Yes, I'm the Cannon Falls guy.
As far as the numbers of monarchs, only speaking about my farm and this area, I'd tend to agree with you. It is certainly a good year and a wonderful recovery from last. In 2001 we had two days when I estimate we had 10,000 but it only lasted two days. This year it has been a steady 2,000 to 5,000 for 10 straight days (from 8-22 to 8-31). Today 8-31 there was a fall off in numbers and we had between 500 and 1000. And yes the numbers here are definetly bigger than 03.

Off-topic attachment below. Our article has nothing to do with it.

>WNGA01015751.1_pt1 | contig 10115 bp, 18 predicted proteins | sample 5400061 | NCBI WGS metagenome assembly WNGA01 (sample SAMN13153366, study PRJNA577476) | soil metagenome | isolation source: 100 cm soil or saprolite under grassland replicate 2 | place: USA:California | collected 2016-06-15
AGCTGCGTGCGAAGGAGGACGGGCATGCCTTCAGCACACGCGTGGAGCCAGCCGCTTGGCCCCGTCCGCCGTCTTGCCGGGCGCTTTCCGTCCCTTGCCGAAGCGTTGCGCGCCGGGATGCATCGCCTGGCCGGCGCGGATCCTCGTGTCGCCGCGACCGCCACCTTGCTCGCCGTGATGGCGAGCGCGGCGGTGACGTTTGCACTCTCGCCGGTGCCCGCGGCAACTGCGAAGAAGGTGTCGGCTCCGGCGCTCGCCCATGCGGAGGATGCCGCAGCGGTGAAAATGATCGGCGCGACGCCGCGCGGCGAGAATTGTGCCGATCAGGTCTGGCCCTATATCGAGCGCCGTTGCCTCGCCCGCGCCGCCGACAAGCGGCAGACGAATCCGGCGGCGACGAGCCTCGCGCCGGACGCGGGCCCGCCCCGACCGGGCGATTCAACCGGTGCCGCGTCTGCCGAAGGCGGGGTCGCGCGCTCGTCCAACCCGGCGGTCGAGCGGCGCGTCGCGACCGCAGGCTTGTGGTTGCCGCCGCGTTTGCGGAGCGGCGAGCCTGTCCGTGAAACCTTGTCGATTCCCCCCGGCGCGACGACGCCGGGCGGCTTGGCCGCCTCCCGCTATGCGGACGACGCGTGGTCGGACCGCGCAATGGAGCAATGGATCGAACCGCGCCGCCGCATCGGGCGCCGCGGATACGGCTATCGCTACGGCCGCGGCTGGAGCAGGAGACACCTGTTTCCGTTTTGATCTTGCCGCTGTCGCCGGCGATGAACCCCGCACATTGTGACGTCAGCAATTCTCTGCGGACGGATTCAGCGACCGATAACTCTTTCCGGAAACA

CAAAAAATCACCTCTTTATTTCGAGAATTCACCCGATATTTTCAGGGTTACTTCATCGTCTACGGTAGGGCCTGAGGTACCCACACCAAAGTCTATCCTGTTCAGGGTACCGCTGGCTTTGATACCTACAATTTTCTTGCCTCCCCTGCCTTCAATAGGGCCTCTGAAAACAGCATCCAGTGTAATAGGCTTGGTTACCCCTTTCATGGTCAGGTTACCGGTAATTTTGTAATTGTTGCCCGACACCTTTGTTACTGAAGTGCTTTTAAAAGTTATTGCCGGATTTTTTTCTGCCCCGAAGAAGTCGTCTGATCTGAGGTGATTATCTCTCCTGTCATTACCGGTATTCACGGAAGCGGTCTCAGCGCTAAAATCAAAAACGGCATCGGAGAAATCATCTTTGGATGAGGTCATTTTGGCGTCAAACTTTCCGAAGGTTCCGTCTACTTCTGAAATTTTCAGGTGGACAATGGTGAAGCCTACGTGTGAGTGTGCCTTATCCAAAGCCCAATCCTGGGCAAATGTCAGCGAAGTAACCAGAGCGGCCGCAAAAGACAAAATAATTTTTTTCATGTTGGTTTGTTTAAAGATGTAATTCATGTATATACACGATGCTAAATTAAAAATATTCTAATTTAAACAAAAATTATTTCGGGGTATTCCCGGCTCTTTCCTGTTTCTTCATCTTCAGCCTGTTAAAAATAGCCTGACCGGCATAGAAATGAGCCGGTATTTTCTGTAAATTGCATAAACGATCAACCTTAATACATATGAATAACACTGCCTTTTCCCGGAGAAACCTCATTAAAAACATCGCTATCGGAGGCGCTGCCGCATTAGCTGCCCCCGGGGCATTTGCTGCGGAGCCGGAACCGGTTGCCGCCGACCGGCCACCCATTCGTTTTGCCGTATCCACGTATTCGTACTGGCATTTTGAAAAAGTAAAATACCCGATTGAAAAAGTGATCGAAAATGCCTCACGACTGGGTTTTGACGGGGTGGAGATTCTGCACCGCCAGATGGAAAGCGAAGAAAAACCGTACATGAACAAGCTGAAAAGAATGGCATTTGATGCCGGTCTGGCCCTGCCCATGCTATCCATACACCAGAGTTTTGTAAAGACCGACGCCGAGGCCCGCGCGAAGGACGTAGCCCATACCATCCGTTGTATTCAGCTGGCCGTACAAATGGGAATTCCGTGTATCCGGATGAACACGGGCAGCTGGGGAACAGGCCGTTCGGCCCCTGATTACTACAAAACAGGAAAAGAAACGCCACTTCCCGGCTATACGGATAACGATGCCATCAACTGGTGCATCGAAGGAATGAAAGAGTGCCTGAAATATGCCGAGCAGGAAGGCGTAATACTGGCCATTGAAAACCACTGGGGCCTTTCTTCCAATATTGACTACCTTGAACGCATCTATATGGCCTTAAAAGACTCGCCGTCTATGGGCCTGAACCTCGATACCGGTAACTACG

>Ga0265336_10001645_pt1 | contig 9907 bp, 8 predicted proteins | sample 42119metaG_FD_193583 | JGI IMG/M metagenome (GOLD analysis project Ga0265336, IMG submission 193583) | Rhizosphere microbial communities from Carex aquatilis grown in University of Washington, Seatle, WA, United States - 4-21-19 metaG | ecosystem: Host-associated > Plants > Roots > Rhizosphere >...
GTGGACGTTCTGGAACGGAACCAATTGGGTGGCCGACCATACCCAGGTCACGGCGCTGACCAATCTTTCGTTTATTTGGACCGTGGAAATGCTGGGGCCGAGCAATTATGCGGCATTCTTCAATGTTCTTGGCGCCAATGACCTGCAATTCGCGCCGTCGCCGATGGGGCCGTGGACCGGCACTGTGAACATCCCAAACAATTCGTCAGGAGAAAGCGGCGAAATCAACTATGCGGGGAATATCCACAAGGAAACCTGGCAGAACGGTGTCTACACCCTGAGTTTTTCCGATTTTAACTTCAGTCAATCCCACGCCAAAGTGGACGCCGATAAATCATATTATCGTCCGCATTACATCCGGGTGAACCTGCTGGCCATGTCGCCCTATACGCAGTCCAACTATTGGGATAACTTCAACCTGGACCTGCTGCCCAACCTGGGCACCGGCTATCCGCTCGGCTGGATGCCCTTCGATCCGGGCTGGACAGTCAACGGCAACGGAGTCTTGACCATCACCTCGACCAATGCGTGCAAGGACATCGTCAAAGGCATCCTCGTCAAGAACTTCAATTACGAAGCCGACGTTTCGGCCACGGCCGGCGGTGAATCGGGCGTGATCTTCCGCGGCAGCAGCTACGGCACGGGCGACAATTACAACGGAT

I'm a teacher, and school is now starting, so I went out and collected 20 or so larva of various instars. I collected them from outer areas of my farm hoping to avoid my problem. Well, now that I have captive larva I realize I have seen this problem before. It usually happens very late in the year, late September, in a warm year early Oct. What happens is the larva eat very little, don't grow much, are lethargic, don't respond to sharp noises, etc. In other words clearly sick. I believe (just guessing) it is a bacteria that is on the milkweed. I would assume it is naturally occuring and multiplies with favorable environmental conditions and perhaps aided by large numbers of monarchs. The behavior of the larva are what bt is supposed to do to larva of various garden pests in their larval stages. I will continue to investigate and experiment. Anyone else seen this in their larva?